Aug 21

Regression Facing the Big-Play Defenses and Special Teams

NFL PreviewIn 2012, we thought the Chicago Bears had what it took to reach the Super Bowl. It wasn’t so much the play of Jay Cutler, but the surrounding pieces that would lead Chicago to the NFC championship. In many ways, the team looked every bit the part. The defense looked stellar and the running game was an asset en route to a 7-1 start. However, expectations fizzled out in the second half. Chicago was held to 17 points or fewer five times, leading to five losses during that span. The 10-6 overall record wasn’t even enough to earn the Bears a playoff spot. Once a potential NFC favorite, Chicago wasted an epic season for the defense and special teams.

Led by a defense that returned a league-high eight interceptions for touchdowns, the Bears were able to turn turnovers into quick points. It helped Chicago to need just 13.25 Yards per Point Scored in 2012, a total which ranked third in the NFL, according to Cold, Hard Football Facts. Imagine what could’ve happened had the team averaged better than its 4.97 Yards per Play Total, ranking 28th in the league. The team’s 5.67 Net Yards per Dropback was the weak link for a team that had Super Bowl-level defense.

Here’s a recap of all eight interception return touchdowns for the 2012 Bears:

  1. Week 3: Major Wright returns Sam Bradford interception 45 yards for a touchdown
  2. Week 4: Charles Tillman returns Tony Romo interception 25 yards for a touchdown
  3. Week 4: Lance Briggs returns Tony Romo interception 74 yards for a touchdown
  4. Week 5: Charles Tillman returns Blaine Gabbert interception 36 yards for a touchdown
  5. Week 5: Lance Briggs returns Blaine Gabbert interception 36 yards for a touchdown
  6. Week 8: Tim Jennings returns Cam Newton interception 25 yards for a touchdown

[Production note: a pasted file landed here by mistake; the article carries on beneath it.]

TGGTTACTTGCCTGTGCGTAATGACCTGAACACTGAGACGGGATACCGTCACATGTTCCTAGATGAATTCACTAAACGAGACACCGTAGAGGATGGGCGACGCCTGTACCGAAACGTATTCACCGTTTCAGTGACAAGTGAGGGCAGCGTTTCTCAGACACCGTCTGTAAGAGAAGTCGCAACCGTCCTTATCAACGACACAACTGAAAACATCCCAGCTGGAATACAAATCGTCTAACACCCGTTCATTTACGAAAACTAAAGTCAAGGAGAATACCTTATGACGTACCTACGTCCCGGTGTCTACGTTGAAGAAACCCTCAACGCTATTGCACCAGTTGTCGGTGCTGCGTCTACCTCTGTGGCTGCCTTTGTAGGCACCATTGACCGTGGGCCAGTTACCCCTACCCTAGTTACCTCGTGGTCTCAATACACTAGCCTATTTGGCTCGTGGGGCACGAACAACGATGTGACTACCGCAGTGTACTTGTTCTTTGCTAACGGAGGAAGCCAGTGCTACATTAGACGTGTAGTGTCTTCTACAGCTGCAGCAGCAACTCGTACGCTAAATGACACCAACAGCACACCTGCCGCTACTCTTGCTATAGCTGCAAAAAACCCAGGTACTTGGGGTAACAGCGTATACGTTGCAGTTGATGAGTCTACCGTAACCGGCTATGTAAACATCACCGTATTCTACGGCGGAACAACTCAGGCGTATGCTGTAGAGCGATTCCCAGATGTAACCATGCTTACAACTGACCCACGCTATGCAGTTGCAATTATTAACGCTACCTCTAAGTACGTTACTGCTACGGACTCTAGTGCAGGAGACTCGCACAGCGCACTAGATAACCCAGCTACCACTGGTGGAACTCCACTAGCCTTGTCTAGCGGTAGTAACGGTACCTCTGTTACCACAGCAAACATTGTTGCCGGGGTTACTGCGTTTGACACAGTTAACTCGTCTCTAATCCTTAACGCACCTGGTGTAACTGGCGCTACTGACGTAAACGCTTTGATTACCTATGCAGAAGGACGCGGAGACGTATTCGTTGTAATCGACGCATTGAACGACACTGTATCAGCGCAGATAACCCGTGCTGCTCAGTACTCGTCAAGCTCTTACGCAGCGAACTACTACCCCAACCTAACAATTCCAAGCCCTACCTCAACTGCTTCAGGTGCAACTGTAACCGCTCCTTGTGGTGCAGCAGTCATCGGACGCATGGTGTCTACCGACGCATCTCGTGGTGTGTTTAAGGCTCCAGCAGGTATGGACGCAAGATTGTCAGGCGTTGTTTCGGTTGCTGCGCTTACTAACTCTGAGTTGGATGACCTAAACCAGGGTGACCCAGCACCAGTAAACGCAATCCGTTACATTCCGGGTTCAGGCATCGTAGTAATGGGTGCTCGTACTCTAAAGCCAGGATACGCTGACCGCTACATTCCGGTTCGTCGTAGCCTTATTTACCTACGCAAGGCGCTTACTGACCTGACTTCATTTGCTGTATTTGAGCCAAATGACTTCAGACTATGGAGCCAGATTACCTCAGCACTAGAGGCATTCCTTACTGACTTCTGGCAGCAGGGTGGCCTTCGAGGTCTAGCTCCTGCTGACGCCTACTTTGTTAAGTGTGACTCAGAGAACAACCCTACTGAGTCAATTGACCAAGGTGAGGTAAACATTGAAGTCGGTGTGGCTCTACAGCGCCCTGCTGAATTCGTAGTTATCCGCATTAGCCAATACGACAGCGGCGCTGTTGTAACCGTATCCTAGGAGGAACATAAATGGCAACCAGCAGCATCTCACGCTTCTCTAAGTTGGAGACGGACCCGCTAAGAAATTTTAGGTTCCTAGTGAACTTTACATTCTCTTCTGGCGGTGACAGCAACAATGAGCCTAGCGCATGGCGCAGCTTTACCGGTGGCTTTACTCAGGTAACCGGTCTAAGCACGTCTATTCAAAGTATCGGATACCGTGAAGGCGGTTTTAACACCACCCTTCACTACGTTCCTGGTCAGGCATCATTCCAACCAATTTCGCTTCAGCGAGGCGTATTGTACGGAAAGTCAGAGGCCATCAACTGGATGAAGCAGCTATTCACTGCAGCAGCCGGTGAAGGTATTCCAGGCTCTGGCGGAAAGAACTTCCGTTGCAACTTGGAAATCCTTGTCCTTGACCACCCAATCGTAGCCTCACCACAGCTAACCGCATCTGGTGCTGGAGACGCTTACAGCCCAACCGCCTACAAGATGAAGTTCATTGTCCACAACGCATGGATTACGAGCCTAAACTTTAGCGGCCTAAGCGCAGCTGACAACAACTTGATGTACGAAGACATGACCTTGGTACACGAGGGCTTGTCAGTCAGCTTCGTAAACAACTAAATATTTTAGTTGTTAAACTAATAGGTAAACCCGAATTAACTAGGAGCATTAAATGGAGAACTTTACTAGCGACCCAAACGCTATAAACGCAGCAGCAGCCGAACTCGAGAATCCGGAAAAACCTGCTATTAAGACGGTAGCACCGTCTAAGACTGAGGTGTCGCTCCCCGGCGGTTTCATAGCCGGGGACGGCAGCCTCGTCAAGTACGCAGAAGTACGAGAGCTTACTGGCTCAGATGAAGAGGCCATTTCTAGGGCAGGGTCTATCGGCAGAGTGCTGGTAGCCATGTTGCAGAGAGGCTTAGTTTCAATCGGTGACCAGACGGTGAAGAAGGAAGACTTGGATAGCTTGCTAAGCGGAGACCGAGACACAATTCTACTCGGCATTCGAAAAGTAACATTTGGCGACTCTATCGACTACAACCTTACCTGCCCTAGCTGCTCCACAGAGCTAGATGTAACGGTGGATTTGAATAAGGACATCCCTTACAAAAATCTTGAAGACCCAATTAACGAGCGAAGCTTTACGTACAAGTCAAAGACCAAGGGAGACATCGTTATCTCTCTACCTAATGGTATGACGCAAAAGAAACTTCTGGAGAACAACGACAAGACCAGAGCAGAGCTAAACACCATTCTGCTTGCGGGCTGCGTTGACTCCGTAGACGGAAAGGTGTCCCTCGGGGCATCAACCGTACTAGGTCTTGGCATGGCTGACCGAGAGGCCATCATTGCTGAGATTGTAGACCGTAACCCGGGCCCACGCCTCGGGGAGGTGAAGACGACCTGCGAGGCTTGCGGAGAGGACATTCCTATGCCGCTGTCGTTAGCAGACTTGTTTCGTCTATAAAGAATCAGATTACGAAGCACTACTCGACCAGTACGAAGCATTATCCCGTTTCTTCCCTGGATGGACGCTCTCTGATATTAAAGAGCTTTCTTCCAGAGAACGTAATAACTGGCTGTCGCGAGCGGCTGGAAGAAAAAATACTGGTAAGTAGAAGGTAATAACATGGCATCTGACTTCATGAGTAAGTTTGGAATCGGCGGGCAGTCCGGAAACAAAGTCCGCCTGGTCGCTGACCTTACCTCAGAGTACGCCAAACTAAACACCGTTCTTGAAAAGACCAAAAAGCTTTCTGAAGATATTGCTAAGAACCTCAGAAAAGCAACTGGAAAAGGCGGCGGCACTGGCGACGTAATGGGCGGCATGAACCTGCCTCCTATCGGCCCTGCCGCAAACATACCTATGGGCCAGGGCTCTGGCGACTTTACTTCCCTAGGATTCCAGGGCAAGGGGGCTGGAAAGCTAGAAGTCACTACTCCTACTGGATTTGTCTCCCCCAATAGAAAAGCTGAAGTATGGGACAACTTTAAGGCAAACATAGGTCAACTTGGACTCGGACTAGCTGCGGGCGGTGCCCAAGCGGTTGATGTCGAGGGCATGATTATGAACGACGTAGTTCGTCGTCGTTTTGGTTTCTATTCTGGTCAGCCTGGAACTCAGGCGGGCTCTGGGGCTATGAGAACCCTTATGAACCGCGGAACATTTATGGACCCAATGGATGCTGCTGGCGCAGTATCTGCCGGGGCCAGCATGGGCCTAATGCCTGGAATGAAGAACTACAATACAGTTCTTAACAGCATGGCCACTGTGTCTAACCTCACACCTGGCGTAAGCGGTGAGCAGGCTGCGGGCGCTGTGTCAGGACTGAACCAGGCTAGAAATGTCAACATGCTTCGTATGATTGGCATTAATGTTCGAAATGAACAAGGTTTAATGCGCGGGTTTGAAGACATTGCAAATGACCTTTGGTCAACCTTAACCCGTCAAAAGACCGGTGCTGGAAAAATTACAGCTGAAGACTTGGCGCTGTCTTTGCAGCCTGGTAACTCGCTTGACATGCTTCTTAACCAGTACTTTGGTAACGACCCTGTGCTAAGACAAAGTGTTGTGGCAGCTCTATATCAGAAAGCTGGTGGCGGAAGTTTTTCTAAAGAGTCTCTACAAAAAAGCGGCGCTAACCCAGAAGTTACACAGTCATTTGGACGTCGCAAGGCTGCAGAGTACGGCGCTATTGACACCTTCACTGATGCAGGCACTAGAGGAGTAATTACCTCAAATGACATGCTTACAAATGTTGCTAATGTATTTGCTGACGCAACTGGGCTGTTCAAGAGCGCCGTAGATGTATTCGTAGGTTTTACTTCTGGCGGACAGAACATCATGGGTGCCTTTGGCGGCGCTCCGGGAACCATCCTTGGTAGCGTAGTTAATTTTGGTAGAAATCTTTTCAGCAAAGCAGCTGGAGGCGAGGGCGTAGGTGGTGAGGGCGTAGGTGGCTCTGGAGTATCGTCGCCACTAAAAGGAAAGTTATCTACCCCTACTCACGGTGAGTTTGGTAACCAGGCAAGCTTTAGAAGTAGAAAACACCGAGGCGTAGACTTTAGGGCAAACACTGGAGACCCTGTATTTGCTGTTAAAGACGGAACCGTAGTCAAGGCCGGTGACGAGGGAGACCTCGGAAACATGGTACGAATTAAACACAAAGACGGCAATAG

7. Week 9: Brian Urlacher returns Matt Hasselbeck interception 46 yards for a touchdown
  8. Week 16: Charles Tillman returns Ryan Lindley interception 10 yards for a touchdown

All said, the defense held its own as a Super Bowl contender. The unit limited opponents to 4.95 Yards Allowed per Play, including just 5.41 Net Yards Allowed per Dropback. The Bears also finished second in the NFL with a 71.28 Defensive Passer Rating. However, notice that mid-season regression that happened for Chicago. During the 7-1 start, the Bears tallied seven interception return touchdowns. During the 3-5 finish, the team tallied just one. That’s when the offense was finally exposed.

Also note that the Bears also tallied one blocked punt return touchdowns (Week 9 at Tennessee) and one fumble return touchdown (Week 16 at Arizona), giving the team a league-high 10 total return touchdowns for the defense and special teams. As you will soon see, it’s among the best totals in NFL history, which will led to some guaranteed regression in 2013. Chicago’s offense received 69 “free points,” leading to 2.99 “Free Yards” per Point Scored. This factor will inevitably regress, as outlier tables will soon show. However, the overall impact of this regression is unknown, so we examine this in more depth today.

Charles Tillman (33) celebrates with Lance Briggs (55) after Tillman returns an interception for a touchdown during a Week 4 win over the Dallas Cowboys. (photo rights to Larry W. Smith / EPA)

Charles Tillman (33) celebrates with Lance Briggs (55) after Tillman returns an interception for a touchdown during a Week 4 win over the Dallas Cowboys. (photo rights to Larry W. Smith / EPA)

Now that we understand what went well for the Bears in 2012, we need to understand the impending regression for 2013. To do so, we look at the teams with the most return touchdowns in NFL history and how it affected their Net Yards per Point Scored (NYPPS). As the return touchdowns regress, it’s likely that NYPPS will regress too as long the teams fit into a normal context.

What is that normal context, you say? Assuming there isn’t an outlier of some sorts in the one of the units that leads to strong scoring regression, there is a normal context that would lead to a decline in scoring efficiency. For the Bears, we will address the regression on two different notes, looking at both their interception return touchdowns and overall return touchdowns. Does the return touchdown regression truly lead to scoring efficiency regression? Does that in turn lead to overall regression?

First, we look at the teams with the most interception return touchdowns. No team in history tallied at least six such touchdowns in consecutive seasons, so we can use that a cutoff point for determining the outlier in play. The 2012 Bears became just the 14th team since 1940 in either league (Table 1) to return at least six interceptions for touchdowns, putting them in rare company. However, it also puts the team at risk for some serious regression in scoring efficiency and possibly even win-loss record.